IFReviewed by Andrew Plotkin
on 2006-06-25 07:49
Nice idea for a theme and story, but kind of hard to follow. I, uh, never did find that carving that's supposed to explain what the coat does. That probably didn't help.
The author seemed to be too eager to explain things. The whole illusion motif got spelled out before I really had a chance to recognize it. Or maybe I wouldn't have recognized it before I won, but that's more because the game is so small than any deficit in the writing. The three tests went by too quickly to really differentiate the magic in the game from its surroundings. Did that make sense? Probably not; it's two in the morning. Basically, I'm saying that the fortress would have felt better if it were filled out with the same amount of care and detail that went into the village and beach.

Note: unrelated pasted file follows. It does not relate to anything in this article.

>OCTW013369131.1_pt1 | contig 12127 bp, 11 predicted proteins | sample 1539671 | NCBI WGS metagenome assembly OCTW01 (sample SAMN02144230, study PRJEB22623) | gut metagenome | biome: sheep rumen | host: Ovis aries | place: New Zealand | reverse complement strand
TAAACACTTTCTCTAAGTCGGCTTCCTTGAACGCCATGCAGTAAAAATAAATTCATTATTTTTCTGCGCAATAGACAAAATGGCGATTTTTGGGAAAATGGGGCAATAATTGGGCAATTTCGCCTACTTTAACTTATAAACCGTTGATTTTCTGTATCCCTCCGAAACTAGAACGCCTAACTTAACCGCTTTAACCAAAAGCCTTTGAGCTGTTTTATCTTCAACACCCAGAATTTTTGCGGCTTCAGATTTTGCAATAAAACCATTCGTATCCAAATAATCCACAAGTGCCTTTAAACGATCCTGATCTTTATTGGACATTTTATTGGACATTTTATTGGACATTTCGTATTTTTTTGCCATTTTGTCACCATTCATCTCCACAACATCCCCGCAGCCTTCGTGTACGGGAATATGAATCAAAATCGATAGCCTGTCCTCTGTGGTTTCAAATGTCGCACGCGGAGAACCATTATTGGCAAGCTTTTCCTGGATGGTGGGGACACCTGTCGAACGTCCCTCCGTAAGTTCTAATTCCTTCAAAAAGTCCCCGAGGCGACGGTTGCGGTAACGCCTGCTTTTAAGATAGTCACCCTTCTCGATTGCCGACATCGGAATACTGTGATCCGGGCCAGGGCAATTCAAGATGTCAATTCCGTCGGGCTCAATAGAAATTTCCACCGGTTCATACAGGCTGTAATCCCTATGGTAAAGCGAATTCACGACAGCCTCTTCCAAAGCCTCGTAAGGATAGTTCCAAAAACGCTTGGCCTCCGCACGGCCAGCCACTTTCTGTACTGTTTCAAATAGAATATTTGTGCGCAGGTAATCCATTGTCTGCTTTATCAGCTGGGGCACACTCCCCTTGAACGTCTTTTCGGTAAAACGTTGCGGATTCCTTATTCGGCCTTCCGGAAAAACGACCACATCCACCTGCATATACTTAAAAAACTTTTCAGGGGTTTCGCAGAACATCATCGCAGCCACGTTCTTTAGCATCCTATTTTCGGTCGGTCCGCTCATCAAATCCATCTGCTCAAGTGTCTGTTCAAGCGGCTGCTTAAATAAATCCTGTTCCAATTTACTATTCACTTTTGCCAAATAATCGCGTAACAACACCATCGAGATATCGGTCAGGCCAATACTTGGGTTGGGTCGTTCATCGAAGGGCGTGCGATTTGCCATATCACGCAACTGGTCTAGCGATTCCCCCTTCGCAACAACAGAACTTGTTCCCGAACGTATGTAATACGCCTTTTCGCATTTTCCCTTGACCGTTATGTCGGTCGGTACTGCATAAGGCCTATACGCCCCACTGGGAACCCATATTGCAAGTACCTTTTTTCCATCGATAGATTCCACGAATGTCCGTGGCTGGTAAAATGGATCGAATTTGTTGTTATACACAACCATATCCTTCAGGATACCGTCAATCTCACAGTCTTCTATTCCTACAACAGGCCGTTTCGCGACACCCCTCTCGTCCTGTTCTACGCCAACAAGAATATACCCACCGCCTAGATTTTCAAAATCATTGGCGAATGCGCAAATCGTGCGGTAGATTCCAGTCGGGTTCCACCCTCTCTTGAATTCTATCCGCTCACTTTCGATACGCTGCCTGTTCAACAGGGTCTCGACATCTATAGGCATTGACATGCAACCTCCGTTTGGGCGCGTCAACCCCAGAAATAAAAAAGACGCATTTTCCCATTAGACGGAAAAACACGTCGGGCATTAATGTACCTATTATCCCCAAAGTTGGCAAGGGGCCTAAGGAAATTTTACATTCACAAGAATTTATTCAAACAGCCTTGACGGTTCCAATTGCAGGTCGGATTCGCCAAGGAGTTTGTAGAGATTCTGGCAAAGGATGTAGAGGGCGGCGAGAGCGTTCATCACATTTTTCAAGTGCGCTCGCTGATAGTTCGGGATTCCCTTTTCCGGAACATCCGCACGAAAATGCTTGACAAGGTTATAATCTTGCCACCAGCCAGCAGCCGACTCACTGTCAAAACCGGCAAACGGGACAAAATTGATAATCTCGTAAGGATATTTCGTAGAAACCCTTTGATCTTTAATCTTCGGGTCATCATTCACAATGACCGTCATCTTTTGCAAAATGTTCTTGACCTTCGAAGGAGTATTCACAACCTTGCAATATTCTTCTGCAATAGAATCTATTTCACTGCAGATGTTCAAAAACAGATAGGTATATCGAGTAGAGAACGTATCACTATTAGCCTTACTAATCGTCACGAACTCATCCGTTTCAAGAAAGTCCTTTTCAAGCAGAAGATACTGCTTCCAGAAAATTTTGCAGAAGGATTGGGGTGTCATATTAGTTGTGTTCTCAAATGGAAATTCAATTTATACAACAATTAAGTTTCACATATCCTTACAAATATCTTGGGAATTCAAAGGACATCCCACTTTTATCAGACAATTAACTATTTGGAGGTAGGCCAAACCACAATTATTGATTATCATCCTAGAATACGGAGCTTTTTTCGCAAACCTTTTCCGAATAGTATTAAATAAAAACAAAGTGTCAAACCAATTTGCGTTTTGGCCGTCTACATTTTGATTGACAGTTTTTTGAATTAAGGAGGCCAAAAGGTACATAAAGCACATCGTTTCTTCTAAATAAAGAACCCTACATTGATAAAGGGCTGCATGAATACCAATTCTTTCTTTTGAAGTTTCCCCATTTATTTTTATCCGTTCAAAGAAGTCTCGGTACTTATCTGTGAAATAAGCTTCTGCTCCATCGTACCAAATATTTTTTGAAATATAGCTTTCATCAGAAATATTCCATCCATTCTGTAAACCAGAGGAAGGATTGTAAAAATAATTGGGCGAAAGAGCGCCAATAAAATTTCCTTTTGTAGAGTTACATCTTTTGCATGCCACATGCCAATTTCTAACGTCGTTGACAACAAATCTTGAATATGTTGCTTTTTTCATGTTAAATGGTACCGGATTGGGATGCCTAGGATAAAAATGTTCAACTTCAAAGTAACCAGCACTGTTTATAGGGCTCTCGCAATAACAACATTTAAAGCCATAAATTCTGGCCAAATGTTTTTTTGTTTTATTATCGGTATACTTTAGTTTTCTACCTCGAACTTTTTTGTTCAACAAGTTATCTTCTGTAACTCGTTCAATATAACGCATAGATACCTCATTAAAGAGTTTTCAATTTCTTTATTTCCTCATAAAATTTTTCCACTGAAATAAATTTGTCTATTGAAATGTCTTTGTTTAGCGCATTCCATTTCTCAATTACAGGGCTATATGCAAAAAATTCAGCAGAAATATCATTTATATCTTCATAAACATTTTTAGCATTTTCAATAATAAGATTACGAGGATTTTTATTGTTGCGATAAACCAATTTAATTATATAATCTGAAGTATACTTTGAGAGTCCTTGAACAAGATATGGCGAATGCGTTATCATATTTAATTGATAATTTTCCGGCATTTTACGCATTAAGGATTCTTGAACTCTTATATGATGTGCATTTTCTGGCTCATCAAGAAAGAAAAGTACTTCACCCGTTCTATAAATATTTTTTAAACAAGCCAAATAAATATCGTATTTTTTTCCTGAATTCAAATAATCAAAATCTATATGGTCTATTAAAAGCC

Another thing that left me somewhat adrift was the switches between illusion and reality. There was no message that led me to believe that anything had changed. Maybe the author intended that effect, the world changing without any sensation of change -- it's certainly a disorienting effect when it really happens to you. But it's hard to convey in IF. For example, at one point I did something that affected my perceptions, without realizing it. Then I typed a command which (of course) didn't work. So I scrolled the text window up to see what I'd done wrong. If I'd typed "look" I would have seen the difference, but I had no reason not to scroll up instead. Some kind of message about changed perceptions would have fixed all that. Even a simple "Something changes." (The hints are very explicit on this subject, which leads me to believe that other people got confused too.)
Oh, and it would have been cool if there had been another layer of deception. Just my personal story-telling preference. Plots with only one stratum are too common.